will look like a Johnson noise whose power spectrum density can be written as

In the same way, the mutual inductance will exhibit real and imaginary parts; however, since the mutual inductance is much smaller than the self-inductance, its imaginary part will be neglected and the mutual inductance will be assumed to be a real number.

The block diagram of Fig.

In this block diagram, the noise source coming from the ferromagnetic core is
directly added to the thermal noise of the coil resistance. Since this block
diagram is dedicated to noise analysis, it is assumed that measured flux
(

Noise sources in the feedback flux induction configuration and block diagram representation.

The block diagram permits one to determine the transfer function between the
output noise contribution (referred to as the

Block diagram representation of the feedback resistance noise source.

Then, the closed loop transfer function seen by the

This latter expression can be simplified in the frequency range where the
feedback flux operates:

In a similar manner, the noise source contribution from the coil's resistance
is derived:

The

Similarly, the noise source contribution of the preamplifier input current
noise is obtained:

Finally, the total output noise contribution (

Finally, the noise equivalent magnetic induction (NEMI), which is the square
root of the power spectrum density of the total output noise
(

A single axis induction magnetometer has been built with an induction sensor
using a diabolo core shape made of 3C95 Mn–Zn ferrite from Ferroxcube. The
sensor has been combined with the MAGIC2 ASIC amplifier. The parameters of
the induction sensor design and the preamplifier are summarized in
Table

Design parameters.

The parameters of the sensor lead to the following value of the
electrokinetic modelling:

NEMI curves comparison: NEMI with real permeability (pink), NEMI with complex permeability (green) and NEMI measured on a prototype (blue).

The result is that the theoretical NEMI (computed for both real and complex
permeability) leads to an extremely low minimum NEMI value
(

Next, the occurence of an extra noise coming from the coil AC resistance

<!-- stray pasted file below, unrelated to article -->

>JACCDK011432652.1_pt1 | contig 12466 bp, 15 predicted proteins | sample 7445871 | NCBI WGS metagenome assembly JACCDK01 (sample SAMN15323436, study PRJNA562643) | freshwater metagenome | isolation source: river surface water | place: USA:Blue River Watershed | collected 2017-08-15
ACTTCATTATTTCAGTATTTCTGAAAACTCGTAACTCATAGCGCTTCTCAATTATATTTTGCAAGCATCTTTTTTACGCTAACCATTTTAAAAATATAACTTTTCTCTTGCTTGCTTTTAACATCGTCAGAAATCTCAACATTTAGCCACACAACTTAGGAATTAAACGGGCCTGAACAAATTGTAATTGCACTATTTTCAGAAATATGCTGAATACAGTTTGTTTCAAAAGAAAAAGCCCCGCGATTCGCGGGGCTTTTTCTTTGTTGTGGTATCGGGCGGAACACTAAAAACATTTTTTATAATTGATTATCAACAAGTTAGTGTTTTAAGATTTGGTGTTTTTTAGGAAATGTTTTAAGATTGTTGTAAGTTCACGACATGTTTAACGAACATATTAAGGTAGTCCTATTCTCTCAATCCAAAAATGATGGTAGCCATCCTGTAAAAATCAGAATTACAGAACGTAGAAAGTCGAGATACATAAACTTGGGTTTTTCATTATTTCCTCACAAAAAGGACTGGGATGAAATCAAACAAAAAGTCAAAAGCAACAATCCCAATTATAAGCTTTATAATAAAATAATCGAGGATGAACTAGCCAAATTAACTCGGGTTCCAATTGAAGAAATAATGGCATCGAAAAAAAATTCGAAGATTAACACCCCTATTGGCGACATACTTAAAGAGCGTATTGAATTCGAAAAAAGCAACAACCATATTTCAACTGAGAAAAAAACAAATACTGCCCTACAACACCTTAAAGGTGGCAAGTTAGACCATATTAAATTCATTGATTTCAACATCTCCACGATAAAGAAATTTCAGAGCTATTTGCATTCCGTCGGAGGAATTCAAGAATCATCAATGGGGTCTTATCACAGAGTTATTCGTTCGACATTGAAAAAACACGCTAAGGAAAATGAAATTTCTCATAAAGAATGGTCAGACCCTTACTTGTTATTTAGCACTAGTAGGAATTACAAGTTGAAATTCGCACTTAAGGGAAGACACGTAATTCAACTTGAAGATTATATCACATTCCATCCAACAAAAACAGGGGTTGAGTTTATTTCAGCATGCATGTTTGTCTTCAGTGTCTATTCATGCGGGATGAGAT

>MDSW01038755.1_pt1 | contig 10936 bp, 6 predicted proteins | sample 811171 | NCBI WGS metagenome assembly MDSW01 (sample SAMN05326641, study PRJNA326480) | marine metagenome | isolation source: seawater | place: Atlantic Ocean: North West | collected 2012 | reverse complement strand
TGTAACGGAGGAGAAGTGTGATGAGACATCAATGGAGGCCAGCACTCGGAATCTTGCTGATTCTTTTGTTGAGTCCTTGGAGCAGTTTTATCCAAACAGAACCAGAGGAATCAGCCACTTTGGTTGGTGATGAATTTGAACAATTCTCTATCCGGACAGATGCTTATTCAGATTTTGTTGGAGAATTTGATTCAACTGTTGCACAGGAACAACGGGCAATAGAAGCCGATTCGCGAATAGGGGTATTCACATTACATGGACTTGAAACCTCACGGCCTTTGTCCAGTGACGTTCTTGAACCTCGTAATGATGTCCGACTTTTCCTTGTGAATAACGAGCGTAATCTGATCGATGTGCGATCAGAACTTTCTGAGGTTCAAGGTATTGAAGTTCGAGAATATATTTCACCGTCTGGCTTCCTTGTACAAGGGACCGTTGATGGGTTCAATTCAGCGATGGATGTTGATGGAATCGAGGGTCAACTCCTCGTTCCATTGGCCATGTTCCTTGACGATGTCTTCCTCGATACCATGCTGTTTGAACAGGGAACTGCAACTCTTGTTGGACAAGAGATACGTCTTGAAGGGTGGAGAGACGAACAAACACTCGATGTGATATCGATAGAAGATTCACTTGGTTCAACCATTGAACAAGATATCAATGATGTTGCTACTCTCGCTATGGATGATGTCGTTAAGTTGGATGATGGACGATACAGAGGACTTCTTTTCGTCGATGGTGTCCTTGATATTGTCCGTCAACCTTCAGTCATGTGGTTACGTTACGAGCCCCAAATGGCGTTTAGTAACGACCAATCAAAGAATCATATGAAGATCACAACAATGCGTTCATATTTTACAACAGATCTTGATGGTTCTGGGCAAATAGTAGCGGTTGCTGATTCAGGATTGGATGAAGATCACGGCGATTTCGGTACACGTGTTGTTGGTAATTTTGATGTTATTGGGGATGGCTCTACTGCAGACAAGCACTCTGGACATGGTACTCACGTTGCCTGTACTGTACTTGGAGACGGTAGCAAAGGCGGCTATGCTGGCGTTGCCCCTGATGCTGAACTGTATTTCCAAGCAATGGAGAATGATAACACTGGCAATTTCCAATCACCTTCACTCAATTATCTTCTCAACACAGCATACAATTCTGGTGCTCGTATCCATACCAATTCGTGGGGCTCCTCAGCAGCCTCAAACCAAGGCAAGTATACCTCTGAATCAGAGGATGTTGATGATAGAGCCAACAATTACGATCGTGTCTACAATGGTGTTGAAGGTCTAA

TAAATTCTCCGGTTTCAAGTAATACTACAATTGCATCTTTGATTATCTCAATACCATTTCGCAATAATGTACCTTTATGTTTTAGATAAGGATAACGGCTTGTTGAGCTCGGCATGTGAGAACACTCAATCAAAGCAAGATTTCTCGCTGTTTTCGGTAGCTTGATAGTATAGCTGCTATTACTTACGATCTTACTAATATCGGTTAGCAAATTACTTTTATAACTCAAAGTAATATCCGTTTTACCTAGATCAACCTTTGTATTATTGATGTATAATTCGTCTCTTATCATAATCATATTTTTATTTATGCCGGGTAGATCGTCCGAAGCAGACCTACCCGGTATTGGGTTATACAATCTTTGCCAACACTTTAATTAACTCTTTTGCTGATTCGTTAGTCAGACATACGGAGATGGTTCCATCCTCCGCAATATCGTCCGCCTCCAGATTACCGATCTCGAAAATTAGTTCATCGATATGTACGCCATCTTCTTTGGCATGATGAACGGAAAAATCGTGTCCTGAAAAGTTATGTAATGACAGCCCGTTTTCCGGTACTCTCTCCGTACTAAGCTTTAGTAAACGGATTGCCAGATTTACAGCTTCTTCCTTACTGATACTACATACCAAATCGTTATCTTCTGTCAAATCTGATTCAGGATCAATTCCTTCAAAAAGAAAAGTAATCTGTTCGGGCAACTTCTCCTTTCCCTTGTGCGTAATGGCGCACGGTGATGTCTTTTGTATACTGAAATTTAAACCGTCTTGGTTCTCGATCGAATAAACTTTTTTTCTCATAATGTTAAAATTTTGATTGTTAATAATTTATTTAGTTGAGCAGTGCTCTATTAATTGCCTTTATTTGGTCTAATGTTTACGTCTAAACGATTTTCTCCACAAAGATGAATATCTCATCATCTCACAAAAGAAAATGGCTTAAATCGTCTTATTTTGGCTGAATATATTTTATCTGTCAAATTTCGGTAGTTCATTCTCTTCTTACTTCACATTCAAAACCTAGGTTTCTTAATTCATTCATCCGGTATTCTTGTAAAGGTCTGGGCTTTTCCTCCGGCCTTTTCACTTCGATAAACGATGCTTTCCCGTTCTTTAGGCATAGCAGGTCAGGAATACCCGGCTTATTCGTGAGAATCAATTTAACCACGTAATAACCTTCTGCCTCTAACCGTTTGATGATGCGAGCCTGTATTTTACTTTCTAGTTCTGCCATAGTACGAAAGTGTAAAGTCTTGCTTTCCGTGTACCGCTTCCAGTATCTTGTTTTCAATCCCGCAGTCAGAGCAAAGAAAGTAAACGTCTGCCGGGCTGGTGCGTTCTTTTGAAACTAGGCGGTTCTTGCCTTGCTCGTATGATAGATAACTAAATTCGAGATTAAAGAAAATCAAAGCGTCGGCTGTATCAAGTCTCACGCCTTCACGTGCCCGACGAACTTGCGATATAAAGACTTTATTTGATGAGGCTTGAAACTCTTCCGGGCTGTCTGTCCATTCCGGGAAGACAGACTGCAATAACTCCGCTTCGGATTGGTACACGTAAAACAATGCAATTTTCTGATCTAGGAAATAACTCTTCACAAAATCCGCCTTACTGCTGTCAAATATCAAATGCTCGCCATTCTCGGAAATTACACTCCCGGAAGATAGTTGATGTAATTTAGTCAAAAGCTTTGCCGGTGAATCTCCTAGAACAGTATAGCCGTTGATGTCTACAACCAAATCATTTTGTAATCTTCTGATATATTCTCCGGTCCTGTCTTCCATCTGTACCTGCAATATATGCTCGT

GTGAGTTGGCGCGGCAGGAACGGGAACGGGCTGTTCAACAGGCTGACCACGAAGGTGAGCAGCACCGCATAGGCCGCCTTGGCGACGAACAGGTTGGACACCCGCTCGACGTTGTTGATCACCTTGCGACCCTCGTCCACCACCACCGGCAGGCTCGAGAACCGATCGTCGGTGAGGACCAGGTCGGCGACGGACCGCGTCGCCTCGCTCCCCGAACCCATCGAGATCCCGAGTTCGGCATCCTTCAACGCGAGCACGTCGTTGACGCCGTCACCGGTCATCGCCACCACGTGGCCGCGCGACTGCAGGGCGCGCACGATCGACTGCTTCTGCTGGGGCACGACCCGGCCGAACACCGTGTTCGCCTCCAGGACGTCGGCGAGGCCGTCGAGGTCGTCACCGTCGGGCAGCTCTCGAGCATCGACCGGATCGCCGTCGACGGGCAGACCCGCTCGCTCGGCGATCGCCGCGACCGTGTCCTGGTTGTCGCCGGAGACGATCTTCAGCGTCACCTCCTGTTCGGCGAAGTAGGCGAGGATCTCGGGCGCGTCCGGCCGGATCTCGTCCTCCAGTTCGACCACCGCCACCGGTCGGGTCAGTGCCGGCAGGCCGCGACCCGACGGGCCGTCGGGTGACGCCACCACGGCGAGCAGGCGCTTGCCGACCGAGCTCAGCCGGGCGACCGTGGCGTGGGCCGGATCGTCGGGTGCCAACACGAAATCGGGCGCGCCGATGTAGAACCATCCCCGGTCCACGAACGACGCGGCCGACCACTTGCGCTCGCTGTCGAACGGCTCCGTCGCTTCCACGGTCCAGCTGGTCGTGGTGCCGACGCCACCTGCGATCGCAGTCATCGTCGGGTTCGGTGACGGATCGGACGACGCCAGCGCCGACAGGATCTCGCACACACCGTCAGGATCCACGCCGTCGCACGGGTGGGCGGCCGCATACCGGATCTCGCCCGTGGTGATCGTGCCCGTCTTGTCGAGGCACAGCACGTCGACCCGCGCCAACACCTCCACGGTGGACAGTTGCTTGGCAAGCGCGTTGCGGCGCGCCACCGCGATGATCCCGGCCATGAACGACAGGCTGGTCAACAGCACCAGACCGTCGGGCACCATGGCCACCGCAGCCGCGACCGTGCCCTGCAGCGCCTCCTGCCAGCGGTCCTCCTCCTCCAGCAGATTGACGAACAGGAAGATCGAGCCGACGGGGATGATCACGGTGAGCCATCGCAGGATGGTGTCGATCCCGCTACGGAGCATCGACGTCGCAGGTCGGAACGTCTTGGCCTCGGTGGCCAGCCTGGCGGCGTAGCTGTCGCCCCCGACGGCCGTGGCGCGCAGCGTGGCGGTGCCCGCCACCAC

While fitting methods usually assume that the extra noise from an induction
magnetometer comes from the ferromagnetic core, we have undertaken a
modelling attempt of the noise source contribution from a high-permeability
Mn–Zn ferrite core. The way to take it into account has been achieved by
modelling the apparent complex permeability through the susceptibility
frequency dispersion of the domain wall motion and magnetization rotation. We
have assumed that the machining of the core did not modify the complex
permeability. The comparison of the NEMI measurement on a prototype with the
NEMI modelling has shown a significant difference around the frequency
resonance. Thus, the ferromagnetic core noise seems too weak to explain the
difference between the model and the measured NEMI. Thus, the occurrence of
an extra noise due to the AC resistance increase is suspected of playing a
role. The ferromagnetic core noise contribution (through the apparent complex
permeability modelling) should be studied on other ferromagnetic core
materials (especially Ni–Fe alloy ferromagnetic material). The accurate and
rigorous modelling of the NEMI around the resonance frequency remains an
issue for fT

The authors would like to thank the reviewers for the time they spent to perform the review and for the stimulating discussions. The authors would also like to thank A. Grosz for the fruitful exchange concerning the delicate NEMI measurements. Edited by: B. Jakoby Reviewed by: three anonymous referees